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Susan Walsh

Sessions claims credibility on Hispanic, African-American voters

Updated
Back in February, Sen. Jeff Sessions (R-Ala.) did something no other senator was willing to do at the time: the Alabama Republican endorsed Donald Trump’s presidential campaign. And now that the New York Republican is the party’s presumptive presidential nominee, Sessions is helping lead the charge, urging others in the GOP to get in line.
 
The senator told Politico, in reference to House Speaker Paul Ryan’s (R-Wis.) skepticism, “[O]n some of these issues, Trump is where the Republicans are and if you’re going to be a Republican leader you should be supportive of that.”
 
And what about those in the party who believe Trump will struggle to win in November? Sessions told the far-right Daily Caller that those doubters don’t fully appreciate the breadth of Trump’s appeal.
[Sessions] is predicting presumptive Republican presidential nominee Donald Trump will attract black and Hispanic voters in the general election.
 
“Donald Trump is going to do better with Hispanics and African Americans, I am convinced, because he’s talking about things that will really make their wages go up,” Sessions said during a recent interview in his Capitol Hill office with The Daily Caller.
The senator didn’t specify what “better” might entail – he presumably meant stronger support than Mitt Romney received in 2012 – but it almost certainly doesn’t matter. By basing so much of his campaign on racial animus, Trump has gone to extraordinary lengths to alienate voters from minority communities.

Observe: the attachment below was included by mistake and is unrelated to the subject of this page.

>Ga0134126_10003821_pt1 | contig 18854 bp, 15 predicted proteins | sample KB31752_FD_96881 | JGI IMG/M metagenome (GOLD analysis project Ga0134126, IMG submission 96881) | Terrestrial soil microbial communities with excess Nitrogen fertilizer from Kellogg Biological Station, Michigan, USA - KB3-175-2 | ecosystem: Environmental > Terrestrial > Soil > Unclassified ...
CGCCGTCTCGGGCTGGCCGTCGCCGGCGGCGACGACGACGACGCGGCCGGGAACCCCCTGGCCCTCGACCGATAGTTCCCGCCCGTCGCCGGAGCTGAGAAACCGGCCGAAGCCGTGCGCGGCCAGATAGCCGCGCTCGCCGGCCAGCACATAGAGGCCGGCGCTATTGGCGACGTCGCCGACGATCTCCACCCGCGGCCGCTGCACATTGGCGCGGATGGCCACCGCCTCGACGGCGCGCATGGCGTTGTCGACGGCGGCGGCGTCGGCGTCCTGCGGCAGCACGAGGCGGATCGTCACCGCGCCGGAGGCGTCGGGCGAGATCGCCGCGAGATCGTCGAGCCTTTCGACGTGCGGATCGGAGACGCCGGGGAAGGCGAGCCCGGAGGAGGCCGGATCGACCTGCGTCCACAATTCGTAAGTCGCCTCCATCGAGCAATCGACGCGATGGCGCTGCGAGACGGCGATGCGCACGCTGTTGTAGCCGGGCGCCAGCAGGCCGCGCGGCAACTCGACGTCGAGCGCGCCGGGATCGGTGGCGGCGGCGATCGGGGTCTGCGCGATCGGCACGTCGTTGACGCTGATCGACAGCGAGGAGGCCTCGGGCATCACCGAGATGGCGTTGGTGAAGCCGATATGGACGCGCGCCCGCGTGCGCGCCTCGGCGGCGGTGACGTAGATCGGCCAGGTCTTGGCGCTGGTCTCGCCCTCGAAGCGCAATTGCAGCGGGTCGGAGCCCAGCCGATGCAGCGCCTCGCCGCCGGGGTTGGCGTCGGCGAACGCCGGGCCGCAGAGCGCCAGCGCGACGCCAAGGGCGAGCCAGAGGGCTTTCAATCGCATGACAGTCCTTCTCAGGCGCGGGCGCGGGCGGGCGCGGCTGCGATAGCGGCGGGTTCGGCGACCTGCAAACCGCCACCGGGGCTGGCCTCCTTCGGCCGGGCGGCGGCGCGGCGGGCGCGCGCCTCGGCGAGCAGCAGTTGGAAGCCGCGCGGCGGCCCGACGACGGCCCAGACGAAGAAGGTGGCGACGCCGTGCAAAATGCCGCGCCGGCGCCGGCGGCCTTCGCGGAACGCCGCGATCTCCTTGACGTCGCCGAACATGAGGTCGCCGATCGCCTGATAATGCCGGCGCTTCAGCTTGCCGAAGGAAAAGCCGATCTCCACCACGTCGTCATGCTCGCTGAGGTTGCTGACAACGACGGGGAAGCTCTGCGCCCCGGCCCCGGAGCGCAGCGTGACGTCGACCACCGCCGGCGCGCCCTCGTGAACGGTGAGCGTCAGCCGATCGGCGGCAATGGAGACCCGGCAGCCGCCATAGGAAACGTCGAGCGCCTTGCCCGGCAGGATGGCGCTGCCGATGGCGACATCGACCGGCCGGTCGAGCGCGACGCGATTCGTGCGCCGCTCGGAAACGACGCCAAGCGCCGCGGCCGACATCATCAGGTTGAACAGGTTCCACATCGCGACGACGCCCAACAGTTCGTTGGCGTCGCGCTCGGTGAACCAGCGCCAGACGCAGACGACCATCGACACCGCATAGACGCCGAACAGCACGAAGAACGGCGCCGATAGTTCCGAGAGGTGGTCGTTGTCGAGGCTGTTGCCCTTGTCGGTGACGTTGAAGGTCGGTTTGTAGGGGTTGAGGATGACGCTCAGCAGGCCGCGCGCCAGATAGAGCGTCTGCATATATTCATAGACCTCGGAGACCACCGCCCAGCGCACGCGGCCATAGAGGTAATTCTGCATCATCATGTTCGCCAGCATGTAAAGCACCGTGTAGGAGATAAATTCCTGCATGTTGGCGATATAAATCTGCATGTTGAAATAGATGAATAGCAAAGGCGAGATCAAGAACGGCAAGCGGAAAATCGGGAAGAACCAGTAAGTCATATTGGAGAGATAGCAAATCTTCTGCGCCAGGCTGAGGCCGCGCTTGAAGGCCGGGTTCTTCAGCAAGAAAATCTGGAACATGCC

Romney won 27% of the Latino vote four years ago and 6% of the African-American vote. There is very little evidence to suggest Trump will “do better” than this performance in the fall.
 
But what struck me as especially interesting about this wasn’t just the message, but also the messenger.
 
As we discussed earlier in the year, the New Republic published a piece in 2002 on Sessions’ background, which included a stint as a U.S. Attorney, when his most notable prosecution targeted three civil rights workers, including a former aide to Martin Luther King Jr., on trumped up charges of voter fraud.
 
The piece added that Sessions, during his career in Alabama, called the NAACP “un-American” because, among other groups, it “forced civil rights down the throats of people.” A former career Justice Department official who worked with Sessions recalled an instance in which he referred to a white attorney as a “disgrace to his race” for litigating voting rights cases on behalf of African Americans. Sessions later acknowledged having made many of the controversial remarks attributed to him, but he claimed to have been joking.
 
What’s more, Thomas Figures, a former assistant U.S. Attorney in Alabama and an African American, later explained that during a 1981 murder investigation involving the Ku Klux Klan, Sessions was heard by several colleagues commenting that he “used to think they [the Klan] were OK” until he found out some of them were “pot smokers.” Sessions once again acknowledged making the remark, but once again claimed to have been kidding. Figures also remembered having heard Sessions call him “boy,” and once warned him to “be careful what you say to white folks.”
 
When the Reagan administration nominated Sessions for the federal bench in 1986, the Senate rejected him because of his controversial record on race.

But in 2016, Jeff Sessions is so “convinced” he has his finger on the pulse of the electorate that he’s willing to predict increased Hispanic and African-American support for the controversial Republican nominee.

Sure, senator, whatever you say.,

Donald Trump and Jeff Sessions

Sessions claims credibility on Hispanic, African-American voters

Updated